Greek Ministry of Merchant Marine revises regulations for yachting activities
The Greek Ministry of Merchant Shipping announced this week that a new regulatory framework covering pleasure operations was approved in parliament, paving the way for the development of the sector.
“The new legal framework paves the way for the maritime tourism industry to enter a new era with security, plan and vision…putting Greece on the map among the powerful states of modern yachting,” the minister said. Greek Merchant Navy. Yannis Plakiotakis speaking in parliament.
The Minister went on to add that the revised regulations take into account the latest trends in maritime tourism and creating the conditions for Greece to exploit the advantages and benefits of the tourism segment.
According to Plakiotakis, the new legislative framework focuses on three main areas: modernization and codification the existing institutional framework; introduce innovation and successful international practices; and setting up a digital network that will connect stakeholders to the state in a fast, flexible and efficient way.
The purpose of the review, said the Minister, is to promote regional development and to supporting local island and coastal economiescreating a stable climate for the development of entrepreneurship and attracting investment while stimulating the development of port infrastructure.
However, sections of the regulatory framework have come up against reactions from yachting professionals. They say modernized rules for the operation of pleasure and day craft allow large vessels (over 35 metres) to obtain a ‘charter license for a certain period’ under the government’s fast-track procedures and to offer day charters. This period was initially set at 21 days, but under the new regulations it was extended to 27 days.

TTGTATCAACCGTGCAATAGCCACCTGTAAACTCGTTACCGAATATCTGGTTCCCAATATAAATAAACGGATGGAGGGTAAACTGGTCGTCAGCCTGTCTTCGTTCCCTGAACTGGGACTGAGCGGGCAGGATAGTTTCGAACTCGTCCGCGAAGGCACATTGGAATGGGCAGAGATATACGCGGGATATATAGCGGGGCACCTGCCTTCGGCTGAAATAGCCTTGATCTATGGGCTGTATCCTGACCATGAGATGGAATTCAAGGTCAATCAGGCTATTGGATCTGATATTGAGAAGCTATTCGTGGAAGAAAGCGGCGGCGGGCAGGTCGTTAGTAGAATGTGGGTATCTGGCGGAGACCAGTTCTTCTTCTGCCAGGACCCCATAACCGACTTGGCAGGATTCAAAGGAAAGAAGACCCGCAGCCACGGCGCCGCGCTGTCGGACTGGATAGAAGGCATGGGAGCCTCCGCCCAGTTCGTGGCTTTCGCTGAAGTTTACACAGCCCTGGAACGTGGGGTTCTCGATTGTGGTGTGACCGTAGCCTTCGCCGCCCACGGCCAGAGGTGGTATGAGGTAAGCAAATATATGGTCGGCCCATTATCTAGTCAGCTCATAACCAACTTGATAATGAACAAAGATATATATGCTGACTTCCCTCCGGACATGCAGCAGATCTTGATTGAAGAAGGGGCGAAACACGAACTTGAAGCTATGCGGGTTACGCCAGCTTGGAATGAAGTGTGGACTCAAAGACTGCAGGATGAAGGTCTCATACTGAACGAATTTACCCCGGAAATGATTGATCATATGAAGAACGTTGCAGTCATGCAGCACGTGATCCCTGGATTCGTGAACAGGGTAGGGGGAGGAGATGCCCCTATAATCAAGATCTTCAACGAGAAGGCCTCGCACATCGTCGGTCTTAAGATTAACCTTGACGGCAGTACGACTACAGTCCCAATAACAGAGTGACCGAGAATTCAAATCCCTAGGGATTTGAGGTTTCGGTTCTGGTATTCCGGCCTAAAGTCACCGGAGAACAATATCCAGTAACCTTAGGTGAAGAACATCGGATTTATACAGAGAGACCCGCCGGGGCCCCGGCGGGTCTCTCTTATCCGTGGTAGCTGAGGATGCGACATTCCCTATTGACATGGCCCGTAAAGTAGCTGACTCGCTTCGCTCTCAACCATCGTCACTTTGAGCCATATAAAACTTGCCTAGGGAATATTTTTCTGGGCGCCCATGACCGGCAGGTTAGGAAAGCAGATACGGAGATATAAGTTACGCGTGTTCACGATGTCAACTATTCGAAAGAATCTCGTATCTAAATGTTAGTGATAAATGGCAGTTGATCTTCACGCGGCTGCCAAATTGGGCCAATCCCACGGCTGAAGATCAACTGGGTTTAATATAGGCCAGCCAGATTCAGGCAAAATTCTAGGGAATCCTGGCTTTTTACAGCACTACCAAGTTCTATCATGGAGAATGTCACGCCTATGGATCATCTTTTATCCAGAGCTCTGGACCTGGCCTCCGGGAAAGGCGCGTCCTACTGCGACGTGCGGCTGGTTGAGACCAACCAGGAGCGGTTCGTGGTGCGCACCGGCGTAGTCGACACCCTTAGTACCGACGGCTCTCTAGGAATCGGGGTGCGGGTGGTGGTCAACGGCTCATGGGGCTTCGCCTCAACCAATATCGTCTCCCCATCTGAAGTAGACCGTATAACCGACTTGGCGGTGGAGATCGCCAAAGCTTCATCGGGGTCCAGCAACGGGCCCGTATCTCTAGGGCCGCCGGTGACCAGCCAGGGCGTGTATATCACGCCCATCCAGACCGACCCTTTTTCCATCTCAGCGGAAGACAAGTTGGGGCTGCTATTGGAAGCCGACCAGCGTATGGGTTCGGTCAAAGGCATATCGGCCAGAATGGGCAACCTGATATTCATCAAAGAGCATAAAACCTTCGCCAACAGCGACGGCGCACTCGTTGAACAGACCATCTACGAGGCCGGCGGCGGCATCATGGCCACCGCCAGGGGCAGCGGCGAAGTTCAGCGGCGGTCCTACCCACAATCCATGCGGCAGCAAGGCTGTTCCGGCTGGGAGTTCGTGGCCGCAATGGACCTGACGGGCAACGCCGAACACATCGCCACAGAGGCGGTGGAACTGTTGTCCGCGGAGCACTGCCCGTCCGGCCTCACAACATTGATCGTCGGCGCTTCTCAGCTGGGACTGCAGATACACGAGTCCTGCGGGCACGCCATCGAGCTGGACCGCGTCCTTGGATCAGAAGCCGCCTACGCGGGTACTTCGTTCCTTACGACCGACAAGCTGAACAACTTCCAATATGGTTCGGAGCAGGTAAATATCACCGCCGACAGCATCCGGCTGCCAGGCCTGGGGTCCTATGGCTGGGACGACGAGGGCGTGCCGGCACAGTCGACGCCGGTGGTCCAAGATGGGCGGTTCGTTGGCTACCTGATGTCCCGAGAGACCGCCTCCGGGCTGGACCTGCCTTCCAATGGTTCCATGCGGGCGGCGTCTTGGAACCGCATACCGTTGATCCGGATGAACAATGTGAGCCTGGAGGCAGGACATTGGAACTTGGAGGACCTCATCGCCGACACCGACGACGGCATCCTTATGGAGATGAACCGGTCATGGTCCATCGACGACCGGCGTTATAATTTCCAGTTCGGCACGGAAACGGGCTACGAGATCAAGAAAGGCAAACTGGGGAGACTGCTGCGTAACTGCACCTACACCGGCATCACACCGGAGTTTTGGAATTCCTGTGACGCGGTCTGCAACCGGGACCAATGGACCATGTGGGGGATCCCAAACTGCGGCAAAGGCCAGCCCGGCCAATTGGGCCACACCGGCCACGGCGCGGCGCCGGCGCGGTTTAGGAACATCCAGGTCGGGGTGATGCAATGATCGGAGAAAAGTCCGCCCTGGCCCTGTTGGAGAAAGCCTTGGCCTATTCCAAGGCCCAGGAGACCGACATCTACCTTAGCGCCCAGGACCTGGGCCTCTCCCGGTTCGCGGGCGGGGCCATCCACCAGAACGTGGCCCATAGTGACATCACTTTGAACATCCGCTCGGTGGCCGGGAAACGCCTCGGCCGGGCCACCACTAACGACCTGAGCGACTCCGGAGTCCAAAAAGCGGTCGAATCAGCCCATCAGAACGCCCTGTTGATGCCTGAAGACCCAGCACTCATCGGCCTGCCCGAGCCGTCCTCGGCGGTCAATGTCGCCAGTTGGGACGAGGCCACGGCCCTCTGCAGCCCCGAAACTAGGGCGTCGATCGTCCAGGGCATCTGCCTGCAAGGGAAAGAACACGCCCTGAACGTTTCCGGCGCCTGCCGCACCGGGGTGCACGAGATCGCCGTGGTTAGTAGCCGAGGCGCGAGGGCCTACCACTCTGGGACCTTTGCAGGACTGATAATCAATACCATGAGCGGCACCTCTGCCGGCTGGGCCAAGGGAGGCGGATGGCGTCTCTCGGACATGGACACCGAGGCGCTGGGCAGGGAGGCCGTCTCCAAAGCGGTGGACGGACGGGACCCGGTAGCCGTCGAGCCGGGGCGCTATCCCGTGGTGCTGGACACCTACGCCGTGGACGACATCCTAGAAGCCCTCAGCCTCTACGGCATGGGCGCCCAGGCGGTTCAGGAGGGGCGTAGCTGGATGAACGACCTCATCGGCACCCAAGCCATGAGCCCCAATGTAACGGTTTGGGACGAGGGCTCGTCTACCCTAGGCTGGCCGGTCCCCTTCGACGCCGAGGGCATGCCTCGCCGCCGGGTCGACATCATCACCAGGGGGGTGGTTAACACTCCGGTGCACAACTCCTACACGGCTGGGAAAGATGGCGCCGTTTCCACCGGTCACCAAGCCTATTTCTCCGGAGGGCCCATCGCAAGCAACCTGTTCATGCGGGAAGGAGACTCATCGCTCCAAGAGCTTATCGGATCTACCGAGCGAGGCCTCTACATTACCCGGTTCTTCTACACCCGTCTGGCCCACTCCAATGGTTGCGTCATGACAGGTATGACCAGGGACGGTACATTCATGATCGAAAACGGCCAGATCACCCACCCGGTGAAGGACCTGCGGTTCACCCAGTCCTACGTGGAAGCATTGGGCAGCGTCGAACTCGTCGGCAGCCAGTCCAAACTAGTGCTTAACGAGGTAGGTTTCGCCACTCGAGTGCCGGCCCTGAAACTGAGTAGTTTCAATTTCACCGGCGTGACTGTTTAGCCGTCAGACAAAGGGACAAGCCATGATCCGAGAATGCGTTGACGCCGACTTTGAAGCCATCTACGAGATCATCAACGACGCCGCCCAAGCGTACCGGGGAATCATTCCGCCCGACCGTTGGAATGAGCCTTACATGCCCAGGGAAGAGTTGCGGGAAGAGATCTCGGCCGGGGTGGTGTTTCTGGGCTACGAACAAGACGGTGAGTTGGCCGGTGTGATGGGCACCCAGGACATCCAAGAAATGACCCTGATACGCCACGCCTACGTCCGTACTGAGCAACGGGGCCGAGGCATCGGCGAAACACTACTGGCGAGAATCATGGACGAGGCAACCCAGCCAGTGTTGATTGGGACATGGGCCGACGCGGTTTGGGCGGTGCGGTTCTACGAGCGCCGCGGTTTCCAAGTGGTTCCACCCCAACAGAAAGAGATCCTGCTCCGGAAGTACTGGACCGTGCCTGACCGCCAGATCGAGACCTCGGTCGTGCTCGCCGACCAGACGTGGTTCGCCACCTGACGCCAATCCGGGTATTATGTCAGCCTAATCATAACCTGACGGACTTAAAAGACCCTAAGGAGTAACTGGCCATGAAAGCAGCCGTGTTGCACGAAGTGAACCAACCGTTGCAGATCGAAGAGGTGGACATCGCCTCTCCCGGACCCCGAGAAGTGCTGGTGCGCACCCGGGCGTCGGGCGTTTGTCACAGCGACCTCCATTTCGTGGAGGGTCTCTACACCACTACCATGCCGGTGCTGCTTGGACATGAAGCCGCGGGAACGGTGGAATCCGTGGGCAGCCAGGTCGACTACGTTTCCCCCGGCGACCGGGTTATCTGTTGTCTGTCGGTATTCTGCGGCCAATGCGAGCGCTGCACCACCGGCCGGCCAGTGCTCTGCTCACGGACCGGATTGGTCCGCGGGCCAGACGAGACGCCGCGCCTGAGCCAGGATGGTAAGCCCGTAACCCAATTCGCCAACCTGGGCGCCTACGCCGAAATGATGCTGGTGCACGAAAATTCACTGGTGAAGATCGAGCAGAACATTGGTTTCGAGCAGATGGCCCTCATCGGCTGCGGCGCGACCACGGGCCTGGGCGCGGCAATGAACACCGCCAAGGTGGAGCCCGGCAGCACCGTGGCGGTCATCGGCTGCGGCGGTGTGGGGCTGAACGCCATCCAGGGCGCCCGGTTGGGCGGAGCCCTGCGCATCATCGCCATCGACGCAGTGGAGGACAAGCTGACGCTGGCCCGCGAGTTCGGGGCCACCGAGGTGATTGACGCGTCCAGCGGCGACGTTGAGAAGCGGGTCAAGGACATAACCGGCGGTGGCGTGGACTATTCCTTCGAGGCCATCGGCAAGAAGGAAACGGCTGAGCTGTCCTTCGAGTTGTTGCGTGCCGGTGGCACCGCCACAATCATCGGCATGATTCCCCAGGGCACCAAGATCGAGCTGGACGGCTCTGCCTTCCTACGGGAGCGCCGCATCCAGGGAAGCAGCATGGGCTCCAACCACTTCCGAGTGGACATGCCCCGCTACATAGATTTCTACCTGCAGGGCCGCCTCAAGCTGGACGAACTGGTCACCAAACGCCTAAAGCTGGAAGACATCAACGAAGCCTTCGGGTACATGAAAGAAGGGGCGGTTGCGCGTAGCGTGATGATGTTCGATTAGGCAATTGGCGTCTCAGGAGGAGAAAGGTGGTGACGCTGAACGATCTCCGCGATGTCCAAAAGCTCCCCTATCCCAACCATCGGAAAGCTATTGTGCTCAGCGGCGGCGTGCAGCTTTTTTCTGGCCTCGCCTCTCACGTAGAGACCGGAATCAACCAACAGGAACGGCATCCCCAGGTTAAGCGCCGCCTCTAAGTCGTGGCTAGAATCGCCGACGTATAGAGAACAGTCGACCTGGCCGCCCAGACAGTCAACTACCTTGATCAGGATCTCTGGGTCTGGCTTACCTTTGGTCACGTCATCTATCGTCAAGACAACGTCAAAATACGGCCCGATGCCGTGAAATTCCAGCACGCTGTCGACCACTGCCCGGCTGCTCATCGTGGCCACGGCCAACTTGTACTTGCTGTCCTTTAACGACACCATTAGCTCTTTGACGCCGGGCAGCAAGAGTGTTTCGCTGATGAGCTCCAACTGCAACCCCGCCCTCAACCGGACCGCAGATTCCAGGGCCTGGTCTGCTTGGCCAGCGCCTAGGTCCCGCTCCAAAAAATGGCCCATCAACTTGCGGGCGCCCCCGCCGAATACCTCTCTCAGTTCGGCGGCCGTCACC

According to professionals, this gives greater leeway and creates the conditions for the professional activity of mega, super and giga yachts that do not operate under the Greek flag.
According to a recent study, Greece stands to gain €2.9 billion from the creation of 5,164 new berths alone. The study revealed that although Greece is one of the world’s most popular yachting destinations, the authorities have not exploited the vast potential of marinas and ports as well as boat building activities, noting that of the 168 tourist ports in the country, only 37 are currently in operation. and many are still lagging behind in infrastructure upgrades.
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